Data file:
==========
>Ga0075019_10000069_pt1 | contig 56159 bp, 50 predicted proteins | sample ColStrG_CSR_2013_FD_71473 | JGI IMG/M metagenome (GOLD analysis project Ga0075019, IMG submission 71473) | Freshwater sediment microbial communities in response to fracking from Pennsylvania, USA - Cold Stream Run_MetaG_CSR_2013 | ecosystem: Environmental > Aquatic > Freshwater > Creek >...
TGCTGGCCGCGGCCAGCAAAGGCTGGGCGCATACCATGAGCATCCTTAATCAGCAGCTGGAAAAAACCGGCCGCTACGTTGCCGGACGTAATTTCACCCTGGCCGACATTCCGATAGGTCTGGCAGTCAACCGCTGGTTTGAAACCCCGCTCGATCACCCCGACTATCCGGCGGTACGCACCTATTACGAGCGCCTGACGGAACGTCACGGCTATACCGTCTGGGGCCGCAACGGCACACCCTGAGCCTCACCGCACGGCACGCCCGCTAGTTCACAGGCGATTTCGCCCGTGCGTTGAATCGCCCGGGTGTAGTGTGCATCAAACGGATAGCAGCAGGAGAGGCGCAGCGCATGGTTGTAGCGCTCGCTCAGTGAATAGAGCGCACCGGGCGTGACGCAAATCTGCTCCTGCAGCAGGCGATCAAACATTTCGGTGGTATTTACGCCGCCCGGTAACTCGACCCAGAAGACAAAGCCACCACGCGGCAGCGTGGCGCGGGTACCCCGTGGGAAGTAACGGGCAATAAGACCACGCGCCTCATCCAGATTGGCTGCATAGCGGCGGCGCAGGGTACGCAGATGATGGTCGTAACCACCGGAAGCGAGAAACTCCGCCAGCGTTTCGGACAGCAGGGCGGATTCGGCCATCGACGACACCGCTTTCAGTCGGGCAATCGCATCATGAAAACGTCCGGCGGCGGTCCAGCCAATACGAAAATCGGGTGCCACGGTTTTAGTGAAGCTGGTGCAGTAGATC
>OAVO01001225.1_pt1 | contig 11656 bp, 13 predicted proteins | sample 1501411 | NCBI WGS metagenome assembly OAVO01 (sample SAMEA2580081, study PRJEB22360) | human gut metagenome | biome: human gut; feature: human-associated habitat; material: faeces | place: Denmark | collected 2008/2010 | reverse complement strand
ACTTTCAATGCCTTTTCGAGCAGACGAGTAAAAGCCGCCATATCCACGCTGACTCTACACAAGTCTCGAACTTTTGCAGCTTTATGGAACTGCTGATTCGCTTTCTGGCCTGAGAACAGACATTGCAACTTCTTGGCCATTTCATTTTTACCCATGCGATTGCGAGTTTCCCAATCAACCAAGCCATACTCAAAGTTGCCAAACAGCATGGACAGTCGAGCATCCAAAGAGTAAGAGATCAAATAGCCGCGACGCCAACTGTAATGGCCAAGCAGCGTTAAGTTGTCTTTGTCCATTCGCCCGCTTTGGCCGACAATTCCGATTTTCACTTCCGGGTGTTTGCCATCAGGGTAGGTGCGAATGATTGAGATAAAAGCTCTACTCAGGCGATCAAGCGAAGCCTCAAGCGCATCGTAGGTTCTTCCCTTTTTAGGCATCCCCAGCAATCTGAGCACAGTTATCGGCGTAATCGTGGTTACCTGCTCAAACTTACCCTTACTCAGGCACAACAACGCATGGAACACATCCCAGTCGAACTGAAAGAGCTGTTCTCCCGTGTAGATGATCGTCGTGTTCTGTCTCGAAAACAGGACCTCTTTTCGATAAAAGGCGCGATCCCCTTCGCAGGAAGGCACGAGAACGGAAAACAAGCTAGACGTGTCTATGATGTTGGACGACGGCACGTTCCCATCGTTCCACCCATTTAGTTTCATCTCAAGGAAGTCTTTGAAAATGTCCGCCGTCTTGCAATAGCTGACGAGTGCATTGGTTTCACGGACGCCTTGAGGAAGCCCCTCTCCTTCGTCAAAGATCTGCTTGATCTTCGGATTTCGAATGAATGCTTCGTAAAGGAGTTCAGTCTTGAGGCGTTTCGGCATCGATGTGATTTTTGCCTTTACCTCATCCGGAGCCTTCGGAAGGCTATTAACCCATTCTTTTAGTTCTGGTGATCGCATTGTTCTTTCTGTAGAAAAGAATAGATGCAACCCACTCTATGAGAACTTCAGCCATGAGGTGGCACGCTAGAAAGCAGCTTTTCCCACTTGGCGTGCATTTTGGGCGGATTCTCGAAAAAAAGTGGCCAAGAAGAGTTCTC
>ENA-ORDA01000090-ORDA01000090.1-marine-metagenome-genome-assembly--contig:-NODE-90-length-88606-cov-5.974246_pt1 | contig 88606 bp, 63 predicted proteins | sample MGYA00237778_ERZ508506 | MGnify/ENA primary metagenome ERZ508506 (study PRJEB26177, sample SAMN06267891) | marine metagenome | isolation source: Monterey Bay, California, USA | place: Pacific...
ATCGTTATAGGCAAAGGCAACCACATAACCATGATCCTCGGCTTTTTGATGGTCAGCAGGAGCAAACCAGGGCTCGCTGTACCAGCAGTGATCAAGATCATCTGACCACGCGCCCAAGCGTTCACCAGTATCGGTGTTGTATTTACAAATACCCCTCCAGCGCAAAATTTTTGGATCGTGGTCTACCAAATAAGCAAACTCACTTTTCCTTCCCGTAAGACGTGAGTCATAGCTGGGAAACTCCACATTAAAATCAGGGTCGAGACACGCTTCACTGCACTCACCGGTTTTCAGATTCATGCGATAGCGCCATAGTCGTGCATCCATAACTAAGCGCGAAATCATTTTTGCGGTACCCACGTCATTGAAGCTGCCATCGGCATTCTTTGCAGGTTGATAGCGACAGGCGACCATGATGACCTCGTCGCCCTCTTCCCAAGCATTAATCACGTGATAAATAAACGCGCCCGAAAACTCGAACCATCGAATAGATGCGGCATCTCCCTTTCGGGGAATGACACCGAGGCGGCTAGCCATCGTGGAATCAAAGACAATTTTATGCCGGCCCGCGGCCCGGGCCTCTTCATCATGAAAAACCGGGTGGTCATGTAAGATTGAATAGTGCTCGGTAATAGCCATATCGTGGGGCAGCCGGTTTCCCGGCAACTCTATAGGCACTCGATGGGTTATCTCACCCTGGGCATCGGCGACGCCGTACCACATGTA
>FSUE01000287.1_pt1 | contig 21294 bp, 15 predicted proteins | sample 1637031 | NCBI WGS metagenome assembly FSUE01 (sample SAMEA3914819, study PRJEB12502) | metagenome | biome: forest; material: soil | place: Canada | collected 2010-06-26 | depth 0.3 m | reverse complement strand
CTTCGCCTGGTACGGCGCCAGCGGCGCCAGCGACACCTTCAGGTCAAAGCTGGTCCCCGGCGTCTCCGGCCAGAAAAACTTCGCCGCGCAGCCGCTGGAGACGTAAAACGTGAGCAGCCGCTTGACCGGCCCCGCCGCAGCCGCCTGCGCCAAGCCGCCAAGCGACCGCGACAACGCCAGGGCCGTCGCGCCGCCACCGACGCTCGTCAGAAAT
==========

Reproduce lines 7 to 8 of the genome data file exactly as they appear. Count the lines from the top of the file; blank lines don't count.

>FSUE01000287.1_pt1 | contig 21294 bp, 15 predicted proteins | sample 1637031 | NCBI WGS metagenome assembly FSUE01 (sample SAMEA3914819, study PRJEB12502) | metagenome | biome: forest; material: soil | place: Canada | collected 2010-06-26 | depth 0.3 m | reverse complement strand
CTTCGCCTGGTACGGCGCCAGCGGCGCCAGCGACACCTTCAGGTCAAAGCTGGTCCCCGGCGTCTCCGGCCAGAAAAACTTCGCCGCGCAGCCGCTGGAGACGTAAAACGTGAGCAGCCGCTTGACCGGCCCCGCCGCAGCCGCCTGCGCCAAGCCGCCAAGCGACCGCGACAACGCCAGGGCCGTCGCGCCGCCACCGACGCTCGTCAGAAAT